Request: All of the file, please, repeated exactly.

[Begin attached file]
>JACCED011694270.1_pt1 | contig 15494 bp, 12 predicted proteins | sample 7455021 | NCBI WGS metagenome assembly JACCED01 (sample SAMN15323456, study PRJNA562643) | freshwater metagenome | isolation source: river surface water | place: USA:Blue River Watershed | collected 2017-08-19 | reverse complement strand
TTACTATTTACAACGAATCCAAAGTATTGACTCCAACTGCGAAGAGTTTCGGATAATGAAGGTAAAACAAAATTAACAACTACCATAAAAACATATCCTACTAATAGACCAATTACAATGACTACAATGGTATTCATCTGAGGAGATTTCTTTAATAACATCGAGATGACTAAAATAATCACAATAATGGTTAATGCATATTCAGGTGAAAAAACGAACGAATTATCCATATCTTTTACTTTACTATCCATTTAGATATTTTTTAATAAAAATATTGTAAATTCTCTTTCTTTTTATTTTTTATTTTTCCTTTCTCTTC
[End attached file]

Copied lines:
>JACCED011694270.1_pt1 | contig 15494 bp, 12 predicted proteins | sample 7455021 | NCBI WGS metagenome assembly JACCED01 (sample SAMN15323456, study PRJNA562643) | freshwater metagenome | isolation source: river surface water | place: USA:Blue River Watershed | collected 2017-08-19 | reverse complement strand
TTACTATTTACAACGAATCCAAAGTATTGACTCCAACTGCGAAGAGTTTCGGATAATGAAGGTAAAACAAAATTAACAACTACCATAAAAACATATCCTACTAATAGACCAATTACAATGACTACAATGGTATTCATCTGAGGAGATTTCTTTAATAACATCGAGATGACTAAAATAATCACAATAATGGTTAATGCATATTCAGGTGAAAAAACGAACGAATTATCCATATCTTTTACTTTACTATCCATTTAGATATTTTTTAATAAAAATATTGTAAATTCTCTTTCTTTTTATTTTTTATTTTTCCTTTCTCTTC